Sunday, October 21, 2007

Venice: Warming to Ai Gondolieri

Unlike most people, when I think of Venice, I think of cold.

In all the times I’ve come here, I think only once has it been in summer, and therefore hot. But as I scan back over my memories of La Serenssima, all I can see are images of me shivering in snow, wrapped in every piece of clothing in my suitcase, damply grinning at the top of the Accademia bridge. It was Carnevale the last time I came to Venice, and the exotic mystery of the silent masked courts of elaborately costumed people was only enhanced by the gray snowy skies.

Somehow I imagined that autumn in Venice would be more similar to San Francisco – cool, but not unreasonably so. It seems to us, however, that we are in the midst of a sub-arctic chill. Every woolen object in my suitcase has been pressed into service, and my Omnivore and I spent today on a shopping search that culminated in his buying a very handsome black merino sweater that I’m not sure will come off until we cross into Tuscany.

One thing I remember from that winter trip to Venice, though, was how heavenly the radiators at the Accademia were. It’s well worth the trip to see this fantastic collection of art at any temperature of course, but it seems particularly delightful when you can observe the Bellinis and Venezianos whilst thawing your hands directly on hot metal.

For lunch we thought about Pizzeria Al Volo, we walked past Cantinone il gia Schiave at 992 Dorsoduro between the Accademia and the Guggenheim. But whatever best intentions one may have about hitting the cicchetti and wine bars, the truth of the matter is that at lunch time all we can really think about is warm place where we can sit and have a hot meal. Casting about for options, we spotted Ai Gondolieri, along the canal that runs along the back of the Guggenheim. It was a place we’d heard about, but which I had taken off our list as too expensive. But all we really could think about was a warm place where we could sit and have a hot meal.

As we pushed open the door and waked in, things were not looking promising. It was completely empty for one thing, which is never a good sign. Plus we’re greeted in English – also perhaps not such a good thing. But the waiter, masking his surprise at having any customers at all, takes our coats and leads us into the back as if all is normal. He barks something back to the kitchen, which I can only imagine is akin to, “Hey, hey, get off your duff – we actually have someone here!”

Too late to back out now, we prepare to face the inescapable tourist tradition of eating badly because you’re a tourist. The first two things I request on the menu, prosciutto and figs, and a pasta, he informs me, are not available. Okay, I say, feeling as spiky as the chestnut arrangement on the table. What have we got?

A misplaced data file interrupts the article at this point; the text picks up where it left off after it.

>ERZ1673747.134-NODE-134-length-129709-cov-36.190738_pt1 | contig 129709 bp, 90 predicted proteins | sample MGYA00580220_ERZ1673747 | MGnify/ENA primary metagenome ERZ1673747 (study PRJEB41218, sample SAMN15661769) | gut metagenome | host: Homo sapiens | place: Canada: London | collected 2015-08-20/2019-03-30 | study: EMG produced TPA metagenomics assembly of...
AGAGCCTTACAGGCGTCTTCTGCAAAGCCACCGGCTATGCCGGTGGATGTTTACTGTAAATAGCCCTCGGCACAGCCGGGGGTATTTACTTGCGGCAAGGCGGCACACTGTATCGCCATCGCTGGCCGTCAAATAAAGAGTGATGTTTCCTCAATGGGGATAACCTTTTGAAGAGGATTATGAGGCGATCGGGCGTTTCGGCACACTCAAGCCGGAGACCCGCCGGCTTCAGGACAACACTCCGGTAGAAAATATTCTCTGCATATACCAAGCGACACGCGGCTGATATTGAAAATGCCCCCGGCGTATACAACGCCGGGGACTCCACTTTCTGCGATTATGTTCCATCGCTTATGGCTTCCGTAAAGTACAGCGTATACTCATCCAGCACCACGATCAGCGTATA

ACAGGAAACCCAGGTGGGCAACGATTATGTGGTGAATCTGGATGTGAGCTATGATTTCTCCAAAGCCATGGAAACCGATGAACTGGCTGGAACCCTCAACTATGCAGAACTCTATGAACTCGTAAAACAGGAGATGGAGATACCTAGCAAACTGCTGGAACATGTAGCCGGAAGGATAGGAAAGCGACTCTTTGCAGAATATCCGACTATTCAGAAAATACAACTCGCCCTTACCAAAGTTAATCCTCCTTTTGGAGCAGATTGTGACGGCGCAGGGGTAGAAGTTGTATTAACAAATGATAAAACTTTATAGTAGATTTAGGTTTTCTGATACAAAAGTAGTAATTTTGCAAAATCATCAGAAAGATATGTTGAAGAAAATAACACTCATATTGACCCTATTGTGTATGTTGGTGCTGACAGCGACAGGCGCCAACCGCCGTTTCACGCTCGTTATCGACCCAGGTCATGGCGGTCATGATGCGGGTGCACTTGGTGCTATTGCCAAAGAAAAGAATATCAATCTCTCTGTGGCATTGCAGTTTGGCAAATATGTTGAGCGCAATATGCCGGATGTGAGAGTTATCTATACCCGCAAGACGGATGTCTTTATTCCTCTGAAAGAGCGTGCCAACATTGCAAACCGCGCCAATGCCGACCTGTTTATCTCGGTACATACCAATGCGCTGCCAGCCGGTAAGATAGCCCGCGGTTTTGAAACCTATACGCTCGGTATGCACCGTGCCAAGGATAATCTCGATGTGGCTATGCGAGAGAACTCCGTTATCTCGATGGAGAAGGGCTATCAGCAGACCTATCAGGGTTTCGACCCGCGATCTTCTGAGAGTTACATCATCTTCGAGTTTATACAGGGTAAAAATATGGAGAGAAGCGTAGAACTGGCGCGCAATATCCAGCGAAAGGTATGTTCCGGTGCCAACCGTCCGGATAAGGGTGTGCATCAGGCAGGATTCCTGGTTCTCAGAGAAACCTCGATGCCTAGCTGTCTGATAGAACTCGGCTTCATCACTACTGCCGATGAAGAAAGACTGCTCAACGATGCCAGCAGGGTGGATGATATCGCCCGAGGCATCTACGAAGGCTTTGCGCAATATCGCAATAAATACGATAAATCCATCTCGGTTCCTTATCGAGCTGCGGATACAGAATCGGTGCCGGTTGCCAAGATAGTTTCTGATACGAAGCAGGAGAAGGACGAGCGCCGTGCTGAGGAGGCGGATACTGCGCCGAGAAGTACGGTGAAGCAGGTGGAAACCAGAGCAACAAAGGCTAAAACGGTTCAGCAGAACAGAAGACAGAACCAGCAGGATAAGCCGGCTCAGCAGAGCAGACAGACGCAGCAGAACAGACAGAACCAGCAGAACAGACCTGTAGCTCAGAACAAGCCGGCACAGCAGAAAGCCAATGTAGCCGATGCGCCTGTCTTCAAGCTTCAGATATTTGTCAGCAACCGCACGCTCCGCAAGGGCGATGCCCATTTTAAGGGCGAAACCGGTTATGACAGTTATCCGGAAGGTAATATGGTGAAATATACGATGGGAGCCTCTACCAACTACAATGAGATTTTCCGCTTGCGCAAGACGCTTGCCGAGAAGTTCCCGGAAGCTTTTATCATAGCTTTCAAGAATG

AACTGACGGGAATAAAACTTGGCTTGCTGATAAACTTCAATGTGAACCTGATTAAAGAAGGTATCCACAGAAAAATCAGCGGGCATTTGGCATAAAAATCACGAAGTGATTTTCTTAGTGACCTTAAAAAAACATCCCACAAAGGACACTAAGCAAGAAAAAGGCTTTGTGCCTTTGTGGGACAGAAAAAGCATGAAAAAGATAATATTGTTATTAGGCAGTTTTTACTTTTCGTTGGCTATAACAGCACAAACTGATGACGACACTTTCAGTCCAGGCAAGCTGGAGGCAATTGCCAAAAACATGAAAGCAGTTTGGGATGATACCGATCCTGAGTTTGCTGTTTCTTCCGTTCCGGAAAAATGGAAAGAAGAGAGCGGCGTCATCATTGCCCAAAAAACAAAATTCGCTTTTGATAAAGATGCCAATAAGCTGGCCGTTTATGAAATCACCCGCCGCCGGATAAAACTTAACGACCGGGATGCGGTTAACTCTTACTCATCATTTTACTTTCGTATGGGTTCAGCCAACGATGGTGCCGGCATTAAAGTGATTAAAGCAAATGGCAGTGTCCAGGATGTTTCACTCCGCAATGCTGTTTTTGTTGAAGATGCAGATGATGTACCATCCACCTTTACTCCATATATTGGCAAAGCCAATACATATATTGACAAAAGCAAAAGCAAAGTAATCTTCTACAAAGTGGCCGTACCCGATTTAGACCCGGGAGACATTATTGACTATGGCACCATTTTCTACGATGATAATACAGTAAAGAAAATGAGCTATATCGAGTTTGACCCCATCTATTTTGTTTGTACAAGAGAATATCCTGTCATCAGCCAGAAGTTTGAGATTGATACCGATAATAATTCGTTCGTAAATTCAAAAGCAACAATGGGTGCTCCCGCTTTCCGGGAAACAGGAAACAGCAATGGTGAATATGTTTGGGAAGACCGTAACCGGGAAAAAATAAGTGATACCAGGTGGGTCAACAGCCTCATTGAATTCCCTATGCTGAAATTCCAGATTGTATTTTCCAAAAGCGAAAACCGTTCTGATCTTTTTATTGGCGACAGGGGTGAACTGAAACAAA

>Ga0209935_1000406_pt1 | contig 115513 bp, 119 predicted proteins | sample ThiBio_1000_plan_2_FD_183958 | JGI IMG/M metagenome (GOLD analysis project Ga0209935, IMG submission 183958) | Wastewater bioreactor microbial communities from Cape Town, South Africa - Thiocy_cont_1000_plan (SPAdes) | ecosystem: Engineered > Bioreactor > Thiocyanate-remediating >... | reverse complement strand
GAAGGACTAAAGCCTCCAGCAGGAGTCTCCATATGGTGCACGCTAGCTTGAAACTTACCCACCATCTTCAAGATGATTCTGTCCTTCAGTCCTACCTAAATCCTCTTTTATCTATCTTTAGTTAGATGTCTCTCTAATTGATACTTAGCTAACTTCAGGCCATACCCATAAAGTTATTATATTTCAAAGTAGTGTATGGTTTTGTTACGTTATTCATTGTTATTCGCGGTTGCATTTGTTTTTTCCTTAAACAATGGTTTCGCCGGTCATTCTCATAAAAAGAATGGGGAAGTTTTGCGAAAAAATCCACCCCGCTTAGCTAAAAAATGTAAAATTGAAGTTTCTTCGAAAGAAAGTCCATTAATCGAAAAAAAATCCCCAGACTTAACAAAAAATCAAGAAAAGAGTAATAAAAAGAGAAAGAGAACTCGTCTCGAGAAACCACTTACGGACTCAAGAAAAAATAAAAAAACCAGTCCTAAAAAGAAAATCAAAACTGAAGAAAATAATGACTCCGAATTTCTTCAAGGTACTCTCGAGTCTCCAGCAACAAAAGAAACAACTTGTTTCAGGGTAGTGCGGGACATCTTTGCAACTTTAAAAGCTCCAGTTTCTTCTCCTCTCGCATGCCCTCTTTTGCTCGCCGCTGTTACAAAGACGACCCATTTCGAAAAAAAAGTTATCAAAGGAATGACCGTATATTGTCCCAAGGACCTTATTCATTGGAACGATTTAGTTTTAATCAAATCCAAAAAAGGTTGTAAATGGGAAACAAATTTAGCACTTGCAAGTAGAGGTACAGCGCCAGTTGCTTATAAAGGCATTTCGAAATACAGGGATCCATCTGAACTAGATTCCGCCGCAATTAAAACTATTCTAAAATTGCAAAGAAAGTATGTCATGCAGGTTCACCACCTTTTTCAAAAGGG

“Everything else we have,” he says, faintly sheepish.

“Okay, then.”

We start with a wild mushroom sauté, which, Holy Smokes – is fantastic! Chanterelles, porcinis and several other woodsy wonderful flavors that I can’t identify, sautéed perfectly and filled with a deep umami savoriness.

Hmm, maybe we underestimated this place.

My spinach and ricotta ravioli arrive with perfectly tender snap peas and carrots in a buttery sage sauce that tastes of autumn green in the best possible way – like eating the rich dark green of Venetian silk. My Omnivore’s lasagna of duck ragout in a sea of béchamel with herbed chive oil is utterly sublime, slightly gamey and yet somehow thoroughly comforting.

We have definitely underestimated this place.

A quartet of people comes in, and from the conversation I gather that they’re Americans, from San Francisco, visiting a student here in Venice. They and we are the only people in the place, but I can’t help noticing that all through lunch, the phone rings constantly with people making reservations. I imagine it’s more of a favorite for dinner than lunch, but we’re not at all unhappy to have the run of the place. Unlike Da Fiore, which we loved of course, the food here is much more refined and stylish.

For dessert we have the tiramisu, at our server’s recommendation. It’s a coffee crème wrapped in a cake shot through with green strands of marzipan and topped with cocoa, and it’s divine.

“This is what I was looking for,” murmurs my Omnivore. Okay, so the day’s food budget might be shot to hell, but the day’s happiness budget has just gotten a big boost.


Anonymous said...

agree with you! is a very good restaurant!!!

Mary Ellen Hunt said...

Thanks Jack! We have very fond memories of Ai Gondolieri and I'm happy to send more people their way!